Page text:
For most workers, a nap is just a luxury. For professional drivers, it can be a critical tool in fatigue management – assuming you’re fortunate enough to have that much control over your schedule.
Perhaps you’ve wondered about the variables in napping and how they affect results: when you nap, how long, why some naps aren’t as productive as others.
- Napping is better than coffee for mental sharpness. Tested for memory, those who napped did better on memory tests than those receiving a good dose of caffeine, who were not helped and sometimes were hurt in their performance.
- How long should you nap? One study found that a 10-minute afternoon nap was remarkably effective. It doesn’t hurt to go a little longer, but going beyond 20 minutes is likely to entail a little grogginess upon waking.
- The best time to nap, based on our circadian rhythms, is six to eight hours after waking, typically early afternoon. This “nap wheel” lets you drag a pointer to the hour you woke up and it then shows the optimum time for a nap.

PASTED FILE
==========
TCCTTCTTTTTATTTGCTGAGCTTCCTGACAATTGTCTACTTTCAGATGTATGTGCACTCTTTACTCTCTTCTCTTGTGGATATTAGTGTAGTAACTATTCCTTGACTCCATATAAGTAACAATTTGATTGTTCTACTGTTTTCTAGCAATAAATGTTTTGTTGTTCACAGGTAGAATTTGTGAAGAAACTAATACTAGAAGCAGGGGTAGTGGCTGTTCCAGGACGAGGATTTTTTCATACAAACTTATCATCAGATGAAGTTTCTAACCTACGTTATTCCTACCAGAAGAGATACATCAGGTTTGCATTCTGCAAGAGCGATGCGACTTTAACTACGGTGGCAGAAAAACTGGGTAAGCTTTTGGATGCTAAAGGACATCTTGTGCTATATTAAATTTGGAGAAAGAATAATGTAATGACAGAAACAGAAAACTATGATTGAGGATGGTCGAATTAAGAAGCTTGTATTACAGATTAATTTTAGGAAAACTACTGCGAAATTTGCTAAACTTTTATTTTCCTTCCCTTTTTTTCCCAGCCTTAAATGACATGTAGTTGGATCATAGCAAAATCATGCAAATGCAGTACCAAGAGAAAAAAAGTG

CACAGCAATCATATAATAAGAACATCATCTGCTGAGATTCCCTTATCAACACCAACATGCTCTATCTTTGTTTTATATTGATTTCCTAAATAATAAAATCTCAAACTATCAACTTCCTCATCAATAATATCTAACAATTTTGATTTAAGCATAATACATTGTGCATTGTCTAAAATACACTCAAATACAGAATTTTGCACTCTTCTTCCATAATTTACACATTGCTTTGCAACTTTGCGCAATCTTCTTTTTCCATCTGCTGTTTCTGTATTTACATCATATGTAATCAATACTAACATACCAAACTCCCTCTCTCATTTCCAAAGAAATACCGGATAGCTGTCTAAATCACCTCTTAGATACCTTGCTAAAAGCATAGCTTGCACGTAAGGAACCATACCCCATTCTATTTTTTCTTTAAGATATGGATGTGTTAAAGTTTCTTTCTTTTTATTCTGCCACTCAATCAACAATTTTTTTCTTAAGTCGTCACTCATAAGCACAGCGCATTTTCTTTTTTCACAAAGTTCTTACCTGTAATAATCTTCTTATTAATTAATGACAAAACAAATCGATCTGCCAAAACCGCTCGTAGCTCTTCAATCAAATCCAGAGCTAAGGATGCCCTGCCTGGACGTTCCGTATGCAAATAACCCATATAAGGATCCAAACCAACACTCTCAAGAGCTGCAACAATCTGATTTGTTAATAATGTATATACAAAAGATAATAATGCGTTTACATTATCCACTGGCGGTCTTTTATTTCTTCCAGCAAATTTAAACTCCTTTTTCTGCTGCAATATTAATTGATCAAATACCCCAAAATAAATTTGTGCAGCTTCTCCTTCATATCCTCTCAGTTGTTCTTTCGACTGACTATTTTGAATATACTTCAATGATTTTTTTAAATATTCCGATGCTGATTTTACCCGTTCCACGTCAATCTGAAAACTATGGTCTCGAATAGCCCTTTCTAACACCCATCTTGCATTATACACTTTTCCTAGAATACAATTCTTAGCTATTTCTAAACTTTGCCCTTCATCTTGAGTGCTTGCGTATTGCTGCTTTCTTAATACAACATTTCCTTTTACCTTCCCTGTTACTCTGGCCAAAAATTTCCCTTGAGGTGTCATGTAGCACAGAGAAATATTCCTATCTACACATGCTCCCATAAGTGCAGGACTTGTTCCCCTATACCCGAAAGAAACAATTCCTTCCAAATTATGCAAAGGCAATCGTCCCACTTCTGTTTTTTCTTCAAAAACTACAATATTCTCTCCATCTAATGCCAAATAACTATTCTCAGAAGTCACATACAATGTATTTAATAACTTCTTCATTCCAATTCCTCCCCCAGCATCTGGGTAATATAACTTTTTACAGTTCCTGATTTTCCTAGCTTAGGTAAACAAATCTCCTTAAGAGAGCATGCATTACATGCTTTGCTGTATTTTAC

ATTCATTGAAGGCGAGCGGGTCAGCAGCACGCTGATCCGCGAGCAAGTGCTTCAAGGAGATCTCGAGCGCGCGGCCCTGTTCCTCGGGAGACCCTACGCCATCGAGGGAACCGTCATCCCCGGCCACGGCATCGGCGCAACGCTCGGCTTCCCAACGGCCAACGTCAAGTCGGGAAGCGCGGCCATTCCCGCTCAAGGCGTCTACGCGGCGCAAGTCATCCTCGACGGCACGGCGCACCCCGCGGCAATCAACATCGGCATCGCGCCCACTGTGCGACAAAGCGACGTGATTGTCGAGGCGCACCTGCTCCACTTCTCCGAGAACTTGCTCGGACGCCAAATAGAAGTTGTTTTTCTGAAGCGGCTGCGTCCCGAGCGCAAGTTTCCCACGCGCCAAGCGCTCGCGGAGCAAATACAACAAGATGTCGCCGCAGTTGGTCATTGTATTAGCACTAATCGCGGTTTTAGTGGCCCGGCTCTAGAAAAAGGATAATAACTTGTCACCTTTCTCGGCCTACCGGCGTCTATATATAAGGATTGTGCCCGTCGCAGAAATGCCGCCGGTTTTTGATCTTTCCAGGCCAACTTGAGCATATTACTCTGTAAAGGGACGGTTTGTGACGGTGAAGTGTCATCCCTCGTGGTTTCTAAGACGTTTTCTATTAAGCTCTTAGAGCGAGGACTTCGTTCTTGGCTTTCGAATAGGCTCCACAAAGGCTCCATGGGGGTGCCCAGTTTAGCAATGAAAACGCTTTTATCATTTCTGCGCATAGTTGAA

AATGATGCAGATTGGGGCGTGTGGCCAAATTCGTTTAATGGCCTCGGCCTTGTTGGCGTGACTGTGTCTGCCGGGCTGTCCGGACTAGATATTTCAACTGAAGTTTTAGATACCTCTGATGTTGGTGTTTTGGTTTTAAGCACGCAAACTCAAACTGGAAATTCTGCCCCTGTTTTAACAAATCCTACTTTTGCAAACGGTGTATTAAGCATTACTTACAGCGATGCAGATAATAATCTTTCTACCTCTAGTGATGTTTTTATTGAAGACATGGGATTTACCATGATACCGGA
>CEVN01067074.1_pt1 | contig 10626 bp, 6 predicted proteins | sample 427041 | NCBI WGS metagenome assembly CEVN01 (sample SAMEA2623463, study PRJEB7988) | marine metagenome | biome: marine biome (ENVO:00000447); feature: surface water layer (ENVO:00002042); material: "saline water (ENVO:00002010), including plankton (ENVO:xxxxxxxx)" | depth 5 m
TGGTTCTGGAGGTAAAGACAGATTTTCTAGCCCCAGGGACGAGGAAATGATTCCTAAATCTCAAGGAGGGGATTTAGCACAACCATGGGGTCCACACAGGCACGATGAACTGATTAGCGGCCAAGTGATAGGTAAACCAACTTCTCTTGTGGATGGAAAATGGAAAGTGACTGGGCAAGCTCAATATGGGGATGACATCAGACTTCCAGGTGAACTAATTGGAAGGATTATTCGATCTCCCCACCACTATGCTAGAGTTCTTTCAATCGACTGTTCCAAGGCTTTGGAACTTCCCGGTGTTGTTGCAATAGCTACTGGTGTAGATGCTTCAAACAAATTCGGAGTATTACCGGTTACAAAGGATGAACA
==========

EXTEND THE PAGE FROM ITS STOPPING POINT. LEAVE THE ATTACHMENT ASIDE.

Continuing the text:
- A preparatory nap does a lot if you know you need to stay awake later than you’d prefer. In fact, napping two hours or more can improve alertness up to 24 hours. Even so, it would be irresponsible to depend heavily on an early nap to get you beyond a point when you know you’ll need sleep.
- Drinking a cup of coffee right before starting a nap works for some. The caffeine takes about 20 minutes to kick in, so you wake up after just enough sleep, ready to roll.
- Some people are not inclined to nap. If you’re one of them, forcing yourself to take (or try to take) a mid-day snooze probably won’t help.
If you’re eager for more on the length and timing of naps, the experts in these stories explain differences between deep wave sleep and REM (rapid eye movement) sleep. Those include different impacts on creativity and restoration of alertness.
What’s been your experience with catching naps on the road?